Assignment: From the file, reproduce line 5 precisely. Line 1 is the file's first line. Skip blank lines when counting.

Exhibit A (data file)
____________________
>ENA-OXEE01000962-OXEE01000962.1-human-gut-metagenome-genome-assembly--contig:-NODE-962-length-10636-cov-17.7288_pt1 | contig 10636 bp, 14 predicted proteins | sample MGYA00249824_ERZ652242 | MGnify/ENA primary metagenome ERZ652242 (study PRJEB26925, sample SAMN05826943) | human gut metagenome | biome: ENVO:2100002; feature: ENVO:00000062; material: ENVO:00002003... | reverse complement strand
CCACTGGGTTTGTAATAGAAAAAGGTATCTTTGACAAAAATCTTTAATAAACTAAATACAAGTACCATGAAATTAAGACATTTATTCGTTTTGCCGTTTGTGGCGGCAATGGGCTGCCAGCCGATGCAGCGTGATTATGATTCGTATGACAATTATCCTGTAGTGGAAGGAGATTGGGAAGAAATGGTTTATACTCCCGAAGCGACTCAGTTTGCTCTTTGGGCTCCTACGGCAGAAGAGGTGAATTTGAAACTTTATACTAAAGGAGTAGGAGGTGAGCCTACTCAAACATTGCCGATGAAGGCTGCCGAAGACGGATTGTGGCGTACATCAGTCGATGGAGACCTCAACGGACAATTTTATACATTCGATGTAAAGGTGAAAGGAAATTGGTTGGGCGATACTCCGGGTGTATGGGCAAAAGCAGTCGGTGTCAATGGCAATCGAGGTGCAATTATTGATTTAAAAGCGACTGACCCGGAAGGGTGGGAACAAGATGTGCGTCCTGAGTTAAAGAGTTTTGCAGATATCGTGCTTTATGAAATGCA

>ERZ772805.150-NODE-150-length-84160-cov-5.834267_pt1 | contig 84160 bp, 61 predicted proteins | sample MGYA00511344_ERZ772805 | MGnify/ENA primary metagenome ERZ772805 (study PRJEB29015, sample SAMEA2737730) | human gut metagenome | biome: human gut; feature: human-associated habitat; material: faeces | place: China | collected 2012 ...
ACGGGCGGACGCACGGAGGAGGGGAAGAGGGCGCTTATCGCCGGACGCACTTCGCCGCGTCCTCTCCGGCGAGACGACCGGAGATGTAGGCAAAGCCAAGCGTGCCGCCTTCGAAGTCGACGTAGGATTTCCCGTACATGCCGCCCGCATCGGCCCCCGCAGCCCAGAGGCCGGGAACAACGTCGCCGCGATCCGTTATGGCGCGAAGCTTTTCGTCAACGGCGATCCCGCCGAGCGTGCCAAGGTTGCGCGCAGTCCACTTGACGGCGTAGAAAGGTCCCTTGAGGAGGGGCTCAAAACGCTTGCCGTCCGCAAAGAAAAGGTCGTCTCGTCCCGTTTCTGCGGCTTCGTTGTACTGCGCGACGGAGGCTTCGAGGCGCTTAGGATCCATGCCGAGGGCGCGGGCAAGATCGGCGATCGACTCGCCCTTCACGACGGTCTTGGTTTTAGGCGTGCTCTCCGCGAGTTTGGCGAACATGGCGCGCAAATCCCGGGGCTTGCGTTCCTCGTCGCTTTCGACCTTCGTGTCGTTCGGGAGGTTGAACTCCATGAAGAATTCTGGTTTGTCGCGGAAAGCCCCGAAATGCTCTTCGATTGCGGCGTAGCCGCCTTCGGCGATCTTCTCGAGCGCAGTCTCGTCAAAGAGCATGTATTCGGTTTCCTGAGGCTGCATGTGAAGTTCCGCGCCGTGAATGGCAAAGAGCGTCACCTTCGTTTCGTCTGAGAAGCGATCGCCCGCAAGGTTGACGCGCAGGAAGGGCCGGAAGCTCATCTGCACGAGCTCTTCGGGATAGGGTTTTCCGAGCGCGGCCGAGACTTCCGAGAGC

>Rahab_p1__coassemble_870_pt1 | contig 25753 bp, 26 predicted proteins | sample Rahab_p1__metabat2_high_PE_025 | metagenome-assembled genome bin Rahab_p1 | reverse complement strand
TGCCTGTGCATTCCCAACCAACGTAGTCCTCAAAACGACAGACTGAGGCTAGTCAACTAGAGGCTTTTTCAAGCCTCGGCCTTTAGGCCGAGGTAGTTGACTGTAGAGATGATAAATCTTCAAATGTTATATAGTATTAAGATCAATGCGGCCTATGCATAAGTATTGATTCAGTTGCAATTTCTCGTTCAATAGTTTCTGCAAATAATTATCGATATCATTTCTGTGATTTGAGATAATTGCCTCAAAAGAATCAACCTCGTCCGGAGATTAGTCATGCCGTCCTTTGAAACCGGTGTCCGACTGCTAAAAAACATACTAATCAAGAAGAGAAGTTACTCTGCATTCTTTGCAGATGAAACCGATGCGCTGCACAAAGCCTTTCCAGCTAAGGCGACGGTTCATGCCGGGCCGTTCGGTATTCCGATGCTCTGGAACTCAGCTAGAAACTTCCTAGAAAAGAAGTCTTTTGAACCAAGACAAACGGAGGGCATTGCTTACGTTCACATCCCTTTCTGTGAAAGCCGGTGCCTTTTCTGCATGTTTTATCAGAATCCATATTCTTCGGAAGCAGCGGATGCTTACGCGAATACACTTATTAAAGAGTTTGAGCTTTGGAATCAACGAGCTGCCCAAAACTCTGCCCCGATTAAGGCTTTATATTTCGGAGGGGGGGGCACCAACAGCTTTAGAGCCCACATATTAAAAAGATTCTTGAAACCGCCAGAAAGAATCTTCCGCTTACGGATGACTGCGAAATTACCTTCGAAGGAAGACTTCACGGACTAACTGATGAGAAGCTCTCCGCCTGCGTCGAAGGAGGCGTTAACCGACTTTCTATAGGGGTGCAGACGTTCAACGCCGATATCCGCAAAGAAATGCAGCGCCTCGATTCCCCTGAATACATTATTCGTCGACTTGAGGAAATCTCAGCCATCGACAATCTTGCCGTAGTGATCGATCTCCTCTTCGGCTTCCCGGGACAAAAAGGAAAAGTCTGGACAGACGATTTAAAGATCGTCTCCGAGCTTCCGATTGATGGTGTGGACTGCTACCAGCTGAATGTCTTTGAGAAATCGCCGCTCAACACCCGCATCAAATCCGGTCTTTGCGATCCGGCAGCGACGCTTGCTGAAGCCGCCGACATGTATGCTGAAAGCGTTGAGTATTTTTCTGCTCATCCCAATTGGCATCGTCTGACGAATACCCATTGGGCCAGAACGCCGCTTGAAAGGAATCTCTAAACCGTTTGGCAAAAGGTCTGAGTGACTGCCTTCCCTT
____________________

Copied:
>Rahab_p1__coassemble_870_pt1 | contig 25753 bp, 26 predicted proteins | sample Rahab_p1__metabat2_high_PE_025 | metagenome-assembled genome bin Rahab_p1 | reverse complement strand